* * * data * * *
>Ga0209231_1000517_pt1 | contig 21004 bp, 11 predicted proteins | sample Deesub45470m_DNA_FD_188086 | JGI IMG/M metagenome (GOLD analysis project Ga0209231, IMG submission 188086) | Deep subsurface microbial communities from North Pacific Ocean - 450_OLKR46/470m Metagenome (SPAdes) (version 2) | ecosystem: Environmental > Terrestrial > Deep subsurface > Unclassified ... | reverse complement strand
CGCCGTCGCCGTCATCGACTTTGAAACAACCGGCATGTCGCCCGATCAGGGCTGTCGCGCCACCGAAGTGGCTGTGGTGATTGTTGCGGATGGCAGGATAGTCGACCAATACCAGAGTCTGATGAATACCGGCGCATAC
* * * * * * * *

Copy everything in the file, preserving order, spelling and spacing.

>Ga0209231_1000517_pt1 | contig 21004 bp, 11 predicted proteins | sample Deesub45470m_DNA_FD_188086 | JGI IMG/M metagenome (GOLD analysis project Ga0209231, IMG submission 188086) | Deep subsurface microbial communities from North Pacific Ocean - 450_OLKR46/470m Metagenome (SPAdes) (version 2) | ecosystem: Environmental > Terrestrial > Deep subsurface > Unclassified ... | reverse complement strand
CGCCGTCGCCGTCATCGACTTTGAAACAACCGGCATGTCGCCCGATCAGGGCTGTCGCGCCACCGAAGTGGCTGTGGTGATTGTTGCGGATGGCAGGATAGTCGACCAATACCAGAGTCTGATGAATACCGGCGCATAC